Pinky's Boobie Bikkies are made from natural, organic ingredients and are available in two flavours (Vanilla or Orange & Cinnamon). The RRP is $24.95 for 1 pack or RRP $88 for one month's supply (five packs).
Pinky's Boobie Bikkies make things simple and provide the best start possible.

Visit www.boobiebikkies.com.au to purchase.

Interview with Pinky McKay

Pinky McKay, International Board Certified Lactation Consultant (IBCLC), specialises in gentle parenting techniques. A sought after keynote speaker and best-selling author with 4 titles published by Penguin, including her recent book Parenting By Heart. Pinky's books, parenting resources and her free newsletter 'Gentle Beginnings' can be found on her website www.pinkymckay.com.au

Question: Why is it important than mothers breastfeed their babies?

Pinky McKay: The biggest reasons are for their health and the immune factor; breast milk really does protect a baby's health now and into their future (childhood and adulthood). Breast milk provides a foundation when their bodies are brand new, forming new cells and forming organs which is most important.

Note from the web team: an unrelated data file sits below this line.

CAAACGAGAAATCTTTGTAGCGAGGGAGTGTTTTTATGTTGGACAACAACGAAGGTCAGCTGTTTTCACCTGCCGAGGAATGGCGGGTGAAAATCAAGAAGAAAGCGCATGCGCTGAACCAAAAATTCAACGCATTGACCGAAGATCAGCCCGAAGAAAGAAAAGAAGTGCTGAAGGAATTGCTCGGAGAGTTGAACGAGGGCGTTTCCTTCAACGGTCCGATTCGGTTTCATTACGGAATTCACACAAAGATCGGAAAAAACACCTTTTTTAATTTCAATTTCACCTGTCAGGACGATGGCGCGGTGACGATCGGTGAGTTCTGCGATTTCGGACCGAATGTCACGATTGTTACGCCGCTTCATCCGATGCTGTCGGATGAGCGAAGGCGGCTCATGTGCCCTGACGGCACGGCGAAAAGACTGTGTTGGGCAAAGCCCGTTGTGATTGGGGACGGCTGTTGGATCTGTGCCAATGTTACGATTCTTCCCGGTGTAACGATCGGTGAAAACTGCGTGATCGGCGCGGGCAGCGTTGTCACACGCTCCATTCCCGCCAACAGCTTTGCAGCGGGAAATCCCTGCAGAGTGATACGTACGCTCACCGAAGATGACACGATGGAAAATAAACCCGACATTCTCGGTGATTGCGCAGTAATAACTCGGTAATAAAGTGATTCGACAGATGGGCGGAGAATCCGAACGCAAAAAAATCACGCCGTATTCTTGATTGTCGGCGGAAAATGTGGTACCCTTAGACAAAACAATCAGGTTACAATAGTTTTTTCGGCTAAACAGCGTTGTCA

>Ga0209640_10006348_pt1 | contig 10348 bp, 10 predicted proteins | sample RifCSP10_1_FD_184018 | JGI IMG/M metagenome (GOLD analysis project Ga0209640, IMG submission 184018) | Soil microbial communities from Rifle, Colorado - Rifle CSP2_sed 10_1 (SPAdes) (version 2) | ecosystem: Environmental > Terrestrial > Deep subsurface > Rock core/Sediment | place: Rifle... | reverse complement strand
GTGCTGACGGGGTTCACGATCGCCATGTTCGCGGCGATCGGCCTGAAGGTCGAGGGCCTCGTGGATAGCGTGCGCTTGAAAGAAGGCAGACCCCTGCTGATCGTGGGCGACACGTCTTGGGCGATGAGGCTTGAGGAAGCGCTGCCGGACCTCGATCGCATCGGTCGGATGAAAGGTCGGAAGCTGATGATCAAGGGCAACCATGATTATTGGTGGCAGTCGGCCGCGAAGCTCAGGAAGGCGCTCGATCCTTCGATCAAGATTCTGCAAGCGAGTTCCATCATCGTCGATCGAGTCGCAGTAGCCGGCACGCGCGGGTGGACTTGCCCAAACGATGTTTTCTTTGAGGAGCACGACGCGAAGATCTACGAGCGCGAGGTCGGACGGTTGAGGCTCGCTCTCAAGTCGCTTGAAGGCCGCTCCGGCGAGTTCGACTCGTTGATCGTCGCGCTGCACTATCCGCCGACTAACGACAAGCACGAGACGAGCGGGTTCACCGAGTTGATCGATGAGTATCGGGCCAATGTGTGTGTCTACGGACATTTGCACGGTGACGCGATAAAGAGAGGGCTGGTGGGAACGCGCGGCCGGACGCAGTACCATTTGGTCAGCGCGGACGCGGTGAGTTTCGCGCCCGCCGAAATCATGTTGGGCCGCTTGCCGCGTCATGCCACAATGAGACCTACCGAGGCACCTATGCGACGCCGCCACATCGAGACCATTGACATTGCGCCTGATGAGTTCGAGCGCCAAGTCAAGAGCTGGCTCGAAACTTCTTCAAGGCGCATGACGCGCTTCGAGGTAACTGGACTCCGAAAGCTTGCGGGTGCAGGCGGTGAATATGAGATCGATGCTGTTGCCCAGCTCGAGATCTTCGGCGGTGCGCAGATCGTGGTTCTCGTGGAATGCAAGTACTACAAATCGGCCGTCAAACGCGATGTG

Question: Why do you believe Australia has alarmingly low rates of breastfeeding?

Pinky McKay: The initiation rate is very high, over 90% but only 15% of Australian babies are being exclusively breastfeed until around the age of six months. As a lactation consultant I see a lot of women with young babies who obviously haven't had the help that they need to get breastfeeding established.

Nurses are busy in the hospital and women are booted out quiet quickly and they're vulnerable so they don't necessarily know when or where to reach out for help. I also believe there is a lot of family pressure such as mother's being told "just give them a bottle". People around a new mother often see breastfeeding as an either or choice and say "if breastfeeding doesn't work, put them on the bottle"; it's not an either or choice.


Question: What type of help do new mother's need?